Thus, different tables are created in a database containing objects.  The objects can be associated with zero, one, or many other pieces of data. 

For example, let's say you are working at a vet's office and creating a database to contain customer information. 

Your customers may have one or more pets of varying types.  You will need to store information about the customer themselves (such as their name, phone number, etc), and information about any pets that they might have (such as the pet's name, shots, whether the pet is neutered or not, etc). 

It would be possible to design this database so that for every one customer, they may have one or more pets.  This is called a one-to-many relationship. 

The database might also keep track of an owner's alternative emergency contact, which each customer is allowed to have one of.  This would be an example of a one-to-one relationship. 

You must first identify these relationships between objects in your database, before you can draw your ER diagram.   

Once you have identified the relationships between the objects, start drawing the objects on your paper in rectangles. 

For example, you may put "Customer" in one rectangle and "Pet" in another rectangle. Now think about how these two objects are connected.  Customers own their pets, so put "Owns" in a diamond between Customer and Pet.  From left to right you can read it as: Customer Owns Pet. 

Next, how many customers are related to how many pets? Do multiple customers own one pet?  Does one customer own multiple pets?  Is each customer only allowed to own one pet?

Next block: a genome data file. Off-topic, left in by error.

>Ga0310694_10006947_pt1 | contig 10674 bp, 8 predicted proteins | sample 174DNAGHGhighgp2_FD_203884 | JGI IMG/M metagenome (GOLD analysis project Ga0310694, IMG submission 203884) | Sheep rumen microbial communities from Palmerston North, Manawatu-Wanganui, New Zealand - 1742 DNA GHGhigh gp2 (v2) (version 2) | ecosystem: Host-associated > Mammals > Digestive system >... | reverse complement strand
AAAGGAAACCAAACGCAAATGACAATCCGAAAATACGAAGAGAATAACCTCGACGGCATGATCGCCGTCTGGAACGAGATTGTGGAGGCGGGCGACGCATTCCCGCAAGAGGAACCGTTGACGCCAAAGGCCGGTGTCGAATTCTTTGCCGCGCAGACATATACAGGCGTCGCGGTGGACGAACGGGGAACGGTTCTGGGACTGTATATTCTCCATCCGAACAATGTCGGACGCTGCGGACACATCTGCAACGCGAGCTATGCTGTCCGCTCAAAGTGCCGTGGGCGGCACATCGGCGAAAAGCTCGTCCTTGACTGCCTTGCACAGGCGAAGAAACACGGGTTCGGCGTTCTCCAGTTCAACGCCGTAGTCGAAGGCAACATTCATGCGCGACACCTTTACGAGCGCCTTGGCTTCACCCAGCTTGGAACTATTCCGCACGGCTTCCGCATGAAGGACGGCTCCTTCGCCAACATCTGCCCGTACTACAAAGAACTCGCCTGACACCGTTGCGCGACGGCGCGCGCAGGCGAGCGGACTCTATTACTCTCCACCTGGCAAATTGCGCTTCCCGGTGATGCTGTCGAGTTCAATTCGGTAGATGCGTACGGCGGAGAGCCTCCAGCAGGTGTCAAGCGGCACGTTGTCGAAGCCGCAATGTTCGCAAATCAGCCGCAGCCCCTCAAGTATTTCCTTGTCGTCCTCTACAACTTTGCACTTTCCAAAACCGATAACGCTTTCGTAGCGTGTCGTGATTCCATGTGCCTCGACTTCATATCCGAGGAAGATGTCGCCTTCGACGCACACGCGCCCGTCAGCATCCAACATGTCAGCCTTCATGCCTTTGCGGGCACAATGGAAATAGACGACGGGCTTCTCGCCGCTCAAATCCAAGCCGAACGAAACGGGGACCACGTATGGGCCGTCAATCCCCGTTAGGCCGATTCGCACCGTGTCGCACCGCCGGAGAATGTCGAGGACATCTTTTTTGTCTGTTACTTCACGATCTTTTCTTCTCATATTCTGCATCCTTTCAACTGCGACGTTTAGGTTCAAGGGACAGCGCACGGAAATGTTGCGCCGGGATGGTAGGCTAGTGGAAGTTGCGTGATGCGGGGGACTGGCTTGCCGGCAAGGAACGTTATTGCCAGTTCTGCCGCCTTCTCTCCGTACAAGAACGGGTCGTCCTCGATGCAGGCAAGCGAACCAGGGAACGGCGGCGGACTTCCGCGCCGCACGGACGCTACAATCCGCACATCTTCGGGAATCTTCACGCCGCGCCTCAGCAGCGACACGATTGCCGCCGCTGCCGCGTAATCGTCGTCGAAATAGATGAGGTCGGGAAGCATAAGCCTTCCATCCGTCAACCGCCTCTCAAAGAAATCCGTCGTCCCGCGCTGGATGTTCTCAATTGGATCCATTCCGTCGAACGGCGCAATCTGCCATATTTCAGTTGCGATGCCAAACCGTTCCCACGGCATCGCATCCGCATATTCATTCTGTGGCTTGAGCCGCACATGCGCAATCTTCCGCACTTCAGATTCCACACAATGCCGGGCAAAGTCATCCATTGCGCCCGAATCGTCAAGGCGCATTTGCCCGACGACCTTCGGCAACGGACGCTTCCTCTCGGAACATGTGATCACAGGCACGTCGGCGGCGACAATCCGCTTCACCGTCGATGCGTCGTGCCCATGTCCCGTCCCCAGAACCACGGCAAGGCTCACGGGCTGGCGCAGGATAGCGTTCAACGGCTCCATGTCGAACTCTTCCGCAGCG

The answer in this example is one main customer can own multiple pets.  So now you would draw lines on either side of the "Owns" diamond to indicate how many objects there are on each side of the relationship. 

Next to the customer side you would want one line, or possibly a line with the number 1 noted above the line (this depends on what standard of ER diagram you are using). 

Next to the "Pet" side you would want a line that splits into multiple lines, multiples lines, or a line with a "N" above it (this again depends on what standard of ER diagram you are using) -- see the following for examples: (in the images in the link, the left hand side is the "many" side, and the right hand side is the "one" side -- it would be read "many people can be born in one location").   

Additional information in the ER diagram can be included by connecting words in ovals to the objects they are relevant to. 

In our vet example, information you might want to store about a "Person" includes their name, phone number, address, etc.  Each of these items can be included in the diagram by writing them in ovals, and then drawing lines to "Person" since that is what the data is about.  Here you can see a bigger example:

There are also many kinds of ER-Diagramming software available.  Once you understand how your database is going to work, the software will let you use consistent-looking symbols to diagram the information about your database. 

This is especially useful if planning and communicating a very large database, which may have a diagram that takes up many pages.  Howeve, you do need to know the basics discussed above to be able to use and understand these tools.